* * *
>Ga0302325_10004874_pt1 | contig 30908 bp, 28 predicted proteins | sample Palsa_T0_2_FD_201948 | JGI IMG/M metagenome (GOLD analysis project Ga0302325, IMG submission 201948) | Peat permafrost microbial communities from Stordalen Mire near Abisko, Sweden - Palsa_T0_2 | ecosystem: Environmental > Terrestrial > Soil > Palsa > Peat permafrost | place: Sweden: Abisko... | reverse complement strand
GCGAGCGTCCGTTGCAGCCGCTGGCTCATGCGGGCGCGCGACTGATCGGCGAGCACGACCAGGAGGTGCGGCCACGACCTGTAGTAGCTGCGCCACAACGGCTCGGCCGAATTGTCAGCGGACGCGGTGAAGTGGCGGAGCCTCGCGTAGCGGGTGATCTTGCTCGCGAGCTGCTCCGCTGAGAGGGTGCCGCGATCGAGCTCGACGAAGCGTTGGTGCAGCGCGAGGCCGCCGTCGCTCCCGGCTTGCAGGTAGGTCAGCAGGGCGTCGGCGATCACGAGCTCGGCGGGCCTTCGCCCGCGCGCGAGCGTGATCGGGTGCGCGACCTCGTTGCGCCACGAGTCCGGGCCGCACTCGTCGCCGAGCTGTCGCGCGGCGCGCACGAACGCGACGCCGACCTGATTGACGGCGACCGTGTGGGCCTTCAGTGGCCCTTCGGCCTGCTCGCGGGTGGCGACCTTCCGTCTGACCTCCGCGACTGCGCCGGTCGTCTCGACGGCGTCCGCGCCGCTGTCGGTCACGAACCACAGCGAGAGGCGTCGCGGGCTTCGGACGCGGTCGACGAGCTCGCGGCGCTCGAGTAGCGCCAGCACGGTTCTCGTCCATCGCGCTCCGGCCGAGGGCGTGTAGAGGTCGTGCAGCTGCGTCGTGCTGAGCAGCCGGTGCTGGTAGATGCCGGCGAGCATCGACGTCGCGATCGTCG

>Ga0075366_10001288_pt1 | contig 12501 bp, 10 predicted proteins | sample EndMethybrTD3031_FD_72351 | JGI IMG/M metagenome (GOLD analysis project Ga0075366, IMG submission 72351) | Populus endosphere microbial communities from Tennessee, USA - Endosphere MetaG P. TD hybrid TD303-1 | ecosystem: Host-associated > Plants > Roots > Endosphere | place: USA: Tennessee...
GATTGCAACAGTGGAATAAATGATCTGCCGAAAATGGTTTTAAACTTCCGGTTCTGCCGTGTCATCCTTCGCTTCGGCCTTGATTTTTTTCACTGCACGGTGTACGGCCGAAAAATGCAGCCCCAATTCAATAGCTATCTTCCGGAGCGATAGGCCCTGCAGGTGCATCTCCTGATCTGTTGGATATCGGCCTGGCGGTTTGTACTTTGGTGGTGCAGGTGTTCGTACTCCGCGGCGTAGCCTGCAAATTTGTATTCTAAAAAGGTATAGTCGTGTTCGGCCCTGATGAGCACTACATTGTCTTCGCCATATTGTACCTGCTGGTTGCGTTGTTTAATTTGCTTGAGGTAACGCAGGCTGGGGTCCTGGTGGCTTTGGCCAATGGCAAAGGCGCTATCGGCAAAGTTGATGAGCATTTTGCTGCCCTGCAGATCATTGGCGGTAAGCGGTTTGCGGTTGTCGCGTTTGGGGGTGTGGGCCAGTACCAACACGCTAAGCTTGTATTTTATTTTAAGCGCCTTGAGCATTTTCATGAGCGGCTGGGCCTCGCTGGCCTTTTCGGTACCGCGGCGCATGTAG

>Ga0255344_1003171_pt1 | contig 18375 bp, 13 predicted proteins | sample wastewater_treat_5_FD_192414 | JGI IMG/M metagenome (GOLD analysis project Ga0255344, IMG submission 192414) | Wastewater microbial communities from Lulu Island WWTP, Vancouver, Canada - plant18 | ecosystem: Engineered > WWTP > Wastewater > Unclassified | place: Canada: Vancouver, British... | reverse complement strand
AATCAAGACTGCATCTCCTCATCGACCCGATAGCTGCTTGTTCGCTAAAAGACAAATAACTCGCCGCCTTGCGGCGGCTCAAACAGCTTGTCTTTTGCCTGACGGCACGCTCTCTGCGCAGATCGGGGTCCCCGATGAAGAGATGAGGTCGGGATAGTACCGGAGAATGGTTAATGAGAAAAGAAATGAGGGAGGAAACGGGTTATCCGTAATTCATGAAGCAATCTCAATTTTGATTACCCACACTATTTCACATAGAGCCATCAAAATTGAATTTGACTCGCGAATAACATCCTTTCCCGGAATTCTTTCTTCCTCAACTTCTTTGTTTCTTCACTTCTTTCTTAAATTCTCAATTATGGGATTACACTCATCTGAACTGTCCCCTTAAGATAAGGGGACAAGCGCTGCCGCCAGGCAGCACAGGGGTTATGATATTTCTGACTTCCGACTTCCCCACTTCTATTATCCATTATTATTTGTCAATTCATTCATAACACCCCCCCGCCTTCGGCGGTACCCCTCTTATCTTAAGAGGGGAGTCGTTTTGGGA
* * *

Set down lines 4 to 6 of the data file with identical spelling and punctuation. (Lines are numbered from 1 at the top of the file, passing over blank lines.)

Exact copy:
GATTGCAACAGTGGAATAAATGATCTGCCGAAAATGGTTTTAAACTTCCGGTTCTGCCGTGTCATCCTTCGCTTCGGCCTTGATTTTTTTCACTGCACGGTGTACGGCCGAAAAATGCAGCCCCAATTCAATAGCTATCTTCCGGAGCGATAGGCCCTGCAGGTGCATCTCCTGATCTGTTGGATATCGGCCTGGCGGTTTGTACTTTGGTGGTGCAGGTGTTCGTACTCCGCGGCGTAGCCTGCAAATTTGTATTCTAAAAAGGTATAGTCGTGTTCGGCCCTGATGAGCACTACATTGTCTTCGCCATATTGTACCTGCTGGTTGCGTTGTTTAATTTGCTTGAGGTAACGCAGGCTGGGGTCCTGGTGGCTTTGGCCAATGGCAAAGGCGCTATCGGCAAAGTTGATGAGCATTTTGCTGCCCTGCAGATCATTGGCGGTAAGCGGTTTGCGGTTGTCGCGTTTGGGGGTGTGGGCCAGTACCAACACGCTAAGCTTGTATTTTATTTTAAGCGCCTTGAGCATTTTCATGAGCGGCTGGGCCTCGCTGGCCTTTTCGGTACCGCGGCGCATGTAG

>Ga0255344_1003171_pt1 | contig 18375 bp, 13 predicted proteins | sample wastewater_treat_5_FD_192414 | JGI IMG/M metagenome (GOLD analysis project Ga0255344, IMG submission 192414) | Wastewater microbial communities from Lulu Island WWTP, Vancouver, Canada - plant18 | ecosystem: Engineered > WWTP > Wastewater > Unclassified | place: Canada: Vancouver, British... | reverse complement strand
AATCAAGACTGCATCTCCTCATCGACCCGATAGCTGCTTGTTCGCTAAAAGACAAATAACTCGCCGCCTTGCGGCGGCTCAAACAGCTTGTCTTTTGCCTGACGGCACGCTCTCTGCGCAGATCGGGGTCCCCGATGAAGAGATGAGGTCGGGATAGTACCGGAGAATGGTTAATGAGAAAAGAAATGAGGGAGGAAACGGGTTATCCGTAATTCATGAAGCAATCTCAATTTTGATTACCCACACTATTTCACATAGAGCCATCAAAATTGAATTTGACTCGCGAATAACATCCTTTCCCGGAATTCTTTCTTCCTCAACTTCTTTGTTTCTTCACTTCTTTCTTAAATTCTCAATTATGGGATTACACTCATCTGAACTGTCCCCTTAAGATAAGGGGACAAGCGCTGCCGCCAGGCAGCACAGGGGTTATGATATTTCTGACTTCCGACTTCCCCACTTCTATTATCCATTATTATTTGTCAATTCATTCATAACACCCCCCCGCCTTCGGCGGTACCCCTCTTATCTTAAGAGGGGAGTCGTTTTGGGA